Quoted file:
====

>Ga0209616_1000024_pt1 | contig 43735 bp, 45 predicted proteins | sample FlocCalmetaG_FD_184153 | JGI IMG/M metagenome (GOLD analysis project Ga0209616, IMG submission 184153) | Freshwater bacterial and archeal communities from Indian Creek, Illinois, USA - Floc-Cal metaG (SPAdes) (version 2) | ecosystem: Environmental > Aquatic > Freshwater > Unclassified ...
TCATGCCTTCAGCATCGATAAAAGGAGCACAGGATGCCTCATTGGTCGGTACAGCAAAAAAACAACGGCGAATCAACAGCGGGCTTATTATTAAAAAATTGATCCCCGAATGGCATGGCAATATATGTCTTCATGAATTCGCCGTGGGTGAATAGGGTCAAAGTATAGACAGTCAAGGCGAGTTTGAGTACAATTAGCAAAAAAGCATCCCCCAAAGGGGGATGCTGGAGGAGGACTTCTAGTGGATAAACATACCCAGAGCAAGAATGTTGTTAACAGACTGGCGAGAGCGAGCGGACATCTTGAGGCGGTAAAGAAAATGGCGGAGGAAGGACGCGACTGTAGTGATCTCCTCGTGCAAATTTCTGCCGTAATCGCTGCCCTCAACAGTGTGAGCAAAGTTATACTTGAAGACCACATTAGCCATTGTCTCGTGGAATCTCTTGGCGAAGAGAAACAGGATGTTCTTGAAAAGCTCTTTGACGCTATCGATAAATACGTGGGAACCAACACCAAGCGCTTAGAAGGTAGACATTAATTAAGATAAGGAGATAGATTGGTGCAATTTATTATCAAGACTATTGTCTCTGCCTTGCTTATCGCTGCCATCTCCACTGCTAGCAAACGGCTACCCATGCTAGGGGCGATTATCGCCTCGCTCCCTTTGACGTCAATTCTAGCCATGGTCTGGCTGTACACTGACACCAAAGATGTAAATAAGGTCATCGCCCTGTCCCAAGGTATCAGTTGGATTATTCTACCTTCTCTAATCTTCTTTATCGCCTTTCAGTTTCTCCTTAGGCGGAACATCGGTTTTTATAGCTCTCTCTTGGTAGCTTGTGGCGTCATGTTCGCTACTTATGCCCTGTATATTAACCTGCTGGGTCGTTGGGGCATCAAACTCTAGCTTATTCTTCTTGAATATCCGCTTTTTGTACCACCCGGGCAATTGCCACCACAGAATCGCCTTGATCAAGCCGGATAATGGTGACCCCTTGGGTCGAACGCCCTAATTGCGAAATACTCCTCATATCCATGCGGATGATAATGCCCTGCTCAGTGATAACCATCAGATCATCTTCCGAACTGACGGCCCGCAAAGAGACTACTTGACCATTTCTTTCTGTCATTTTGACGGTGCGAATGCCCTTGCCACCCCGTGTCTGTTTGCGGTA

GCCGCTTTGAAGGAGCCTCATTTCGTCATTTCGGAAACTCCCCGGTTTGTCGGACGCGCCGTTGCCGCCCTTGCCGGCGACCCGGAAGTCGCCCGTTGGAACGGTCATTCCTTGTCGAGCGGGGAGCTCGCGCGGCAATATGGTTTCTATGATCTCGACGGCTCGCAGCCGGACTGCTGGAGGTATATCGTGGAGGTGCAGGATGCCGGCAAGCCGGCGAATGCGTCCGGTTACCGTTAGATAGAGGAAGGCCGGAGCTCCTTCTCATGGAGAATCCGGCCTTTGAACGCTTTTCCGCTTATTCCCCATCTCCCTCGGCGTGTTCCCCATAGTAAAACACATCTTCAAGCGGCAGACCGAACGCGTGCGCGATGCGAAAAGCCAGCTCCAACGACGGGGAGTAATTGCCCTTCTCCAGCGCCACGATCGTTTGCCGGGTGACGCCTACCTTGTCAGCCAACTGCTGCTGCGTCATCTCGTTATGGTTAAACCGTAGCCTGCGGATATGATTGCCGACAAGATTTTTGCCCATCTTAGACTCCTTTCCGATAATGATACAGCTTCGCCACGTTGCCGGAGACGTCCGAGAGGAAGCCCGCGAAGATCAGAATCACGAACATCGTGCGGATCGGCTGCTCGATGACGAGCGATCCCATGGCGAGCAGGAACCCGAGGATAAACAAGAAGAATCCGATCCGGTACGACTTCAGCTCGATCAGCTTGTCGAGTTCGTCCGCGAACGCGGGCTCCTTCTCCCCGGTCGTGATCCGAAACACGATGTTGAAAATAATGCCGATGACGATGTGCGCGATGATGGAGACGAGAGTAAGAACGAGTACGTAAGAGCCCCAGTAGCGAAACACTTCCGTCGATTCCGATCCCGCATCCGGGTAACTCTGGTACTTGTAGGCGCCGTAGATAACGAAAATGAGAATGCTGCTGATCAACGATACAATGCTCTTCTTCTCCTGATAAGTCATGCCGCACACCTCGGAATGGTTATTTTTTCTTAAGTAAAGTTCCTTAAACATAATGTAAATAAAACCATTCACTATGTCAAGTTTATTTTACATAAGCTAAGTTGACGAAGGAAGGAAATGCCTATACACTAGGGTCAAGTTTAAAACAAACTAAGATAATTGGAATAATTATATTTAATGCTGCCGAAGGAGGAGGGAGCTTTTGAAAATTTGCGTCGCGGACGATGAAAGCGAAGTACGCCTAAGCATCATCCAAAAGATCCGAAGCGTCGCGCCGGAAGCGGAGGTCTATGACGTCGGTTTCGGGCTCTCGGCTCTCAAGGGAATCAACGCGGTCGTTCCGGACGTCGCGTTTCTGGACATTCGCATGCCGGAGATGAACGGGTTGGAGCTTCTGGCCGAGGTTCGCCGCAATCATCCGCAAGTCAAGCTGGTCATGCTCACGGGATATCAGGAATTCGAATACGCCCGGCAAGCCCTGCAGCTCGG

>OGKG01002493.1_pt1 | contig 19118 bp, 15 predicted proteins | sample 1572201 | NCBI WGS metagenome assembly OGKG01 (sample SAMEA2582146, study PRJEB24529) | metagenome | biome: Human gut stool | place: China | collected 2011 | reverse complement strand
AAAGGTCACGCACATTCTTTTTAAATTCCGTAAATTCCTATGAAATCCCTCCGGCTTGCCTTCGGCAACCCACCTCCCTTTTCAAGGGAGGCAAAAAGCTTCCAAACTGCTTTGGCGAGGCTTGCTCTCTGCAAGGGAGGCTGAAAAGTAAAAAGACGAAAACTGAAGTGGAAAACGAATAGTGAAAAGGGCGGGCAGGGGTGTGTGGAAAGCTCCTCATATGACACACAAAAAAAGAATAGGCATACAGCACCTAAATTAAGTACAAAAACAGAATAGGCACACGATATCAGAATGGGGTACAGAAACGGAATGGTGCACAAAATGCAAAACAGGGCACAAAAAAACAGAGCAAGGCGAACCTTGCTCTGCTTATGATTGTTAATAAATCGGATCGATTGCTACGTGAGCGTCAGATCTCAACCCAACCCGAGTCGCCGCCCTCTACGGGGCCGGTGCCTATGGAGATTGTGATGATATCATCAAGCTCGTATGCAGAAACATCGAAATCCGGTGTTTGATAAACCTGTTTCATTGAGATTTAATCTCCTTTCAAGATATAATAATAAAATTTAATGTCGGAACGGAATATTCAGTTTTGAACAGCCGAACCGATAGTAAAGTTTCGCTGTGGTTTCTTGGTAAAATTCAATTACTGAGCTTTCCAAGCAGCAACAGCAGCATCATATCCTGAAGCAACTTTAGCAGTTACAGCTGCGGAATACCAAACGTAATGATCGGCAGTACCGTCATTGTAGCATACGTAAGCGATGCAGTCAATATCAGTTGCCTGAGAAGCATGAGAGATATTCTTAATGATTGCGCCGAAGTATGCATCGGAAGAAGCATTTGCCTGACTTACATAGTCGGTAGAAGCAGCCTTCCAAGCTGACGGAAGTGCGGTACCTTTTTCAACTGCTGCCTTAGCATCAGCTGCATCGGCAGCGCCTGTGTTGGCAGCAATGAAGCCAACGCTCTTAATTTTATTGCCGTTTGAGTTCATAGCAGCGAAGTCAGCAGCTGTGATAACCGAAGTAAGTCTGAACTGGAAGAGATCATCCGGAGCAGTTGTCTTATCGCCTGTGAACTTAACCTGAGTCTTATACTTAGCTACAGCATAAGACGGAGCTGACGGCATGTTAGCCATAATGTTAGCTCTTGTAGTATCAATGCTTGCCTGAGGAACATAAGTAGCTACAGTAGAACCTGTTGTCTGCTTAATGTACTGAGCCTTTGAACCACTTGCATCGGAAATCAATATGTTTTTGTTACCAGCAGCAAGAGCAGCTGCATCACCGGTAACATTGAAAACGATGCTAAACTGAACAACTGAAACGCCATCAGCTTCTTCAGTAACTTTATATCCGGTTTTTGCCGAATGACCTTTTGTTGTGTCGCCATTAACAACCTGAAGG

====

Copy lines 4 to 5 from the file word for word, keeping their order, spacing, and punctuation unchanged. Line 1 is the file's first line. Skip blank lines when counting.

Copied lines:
>OGKG01002493.1_pt1 | contig 19118 bp, 15 predicted proteins | sample 1572201 | NCBI WGS metagenome assembly OGKG01 (sample SAMEA2582146, study PRJEB24529) | metagenome | biome: Human gut stool | place: China | collected 2011 | reverse complement strand
AAAGGTCACGCACATTCTTTTTAAATTCCGTAAATTCCTATGAAATCCCTCCGGCTTGCCTTCGGCAACCCACCTCCCTTTTCAAGGGAGGCAAAAAGCTTCCAAACTGCTTTGGCGAGGCTTGCTCTCTGCAAGGGAGGCTGAAAAGTAAAAAGACGAAAACTGAAGTGGAAAACGAATAGTGAAAAGGGCGGGCAGGGGTGTGTGGAAAGCTCCTCATATGACACACAAAAAAAGAATAGGCATACAGCACCTAAATTAAGTACAAAAACAGAATAGGCACACGATATCAGAATGGGGTACAGAAACGGAATGGTGCACAAAATGCAAAACAGGGCACAAAAAAACAGAGCAAGGCGAACCTTGCTCTGCTTATGATTGTTAATAAATCGGATCGATTGCTACGTGAGCGTCAGATCTCAACCCAACCCGAGTCGCCGCCCTCTACGGGGCCGGTGCCTATGGAGATTGTGATGATATCATCAAGCTCGTATGCAGAAACATCGAAATCCGGTGTTTGATAAACCTGTTTCATTGAGATTTAATCTCCTTTCAAGATATAATAATAAAATTTAATGTCGGAACGGAATATTCAGTTTTGAACAGCCGAACCGATAGTAAAGTTTCGCTGTGGTTTCTTGGTAAAATTCAATTACTGAGCTTTCCAAGCAGCAACAGCAGCATCATATCCTGAAGCAACTTTAGCAGTTACAGCTGCGGAATACCAAACGTAATGATCGGCAGTACCGTCATTGTAGCATACGTAAGCGATGCAGTCAATATCAGTTGCCTGAGAAGCATGAGAGATATTCTTAATGATTGCGCCGAAGTATGCATCGGAAGAAGCATTTGCCTGACTTACATAGTCGGTAGAAGCAGCCTTCCAAGCTGACGGAAGTGCGGTACCTTTTTCAACTGCTGCCTTAGCATCAGCTGCATCGGCAGCGCCTGTGTTGGCAGCAATGAAGCCAACGCTCTTAATTTTATTGCCGTTTGAGTTCATAGCAGCGAAGTCAGCAGCTGTGATAACCGAAGTAAGTCTGAACTGGAAGAGATCATCCGGAGCAGTTGTCTTATCGCCTGTGAACTTAACCTGAGTCTTATACTTAGCTACAGCATAAGACGGAGCTGACGGCATGTTAGCCATAATGTTAGCTCTTGTAGTATCAATGCTTGCCTGAGGAACATAAGTAGCTACAGTAGAACCTGTTGTCTGCTTAATGTACTGAGCCTTTGAACCACTTGCATCGGAAATCAATATGTTTTTGTTACCAGCAGCAAGAGCAGCTGCATCACCGGTAACATTGAAAACGATGCTAAACTGAACAACTGAAACGCCATCAGCTTCTTCAGTAACTTTATATCCGGTTTTTGCCGAATGACCTTTTGTTGTGTCGCCATTAACAACCTGAAGG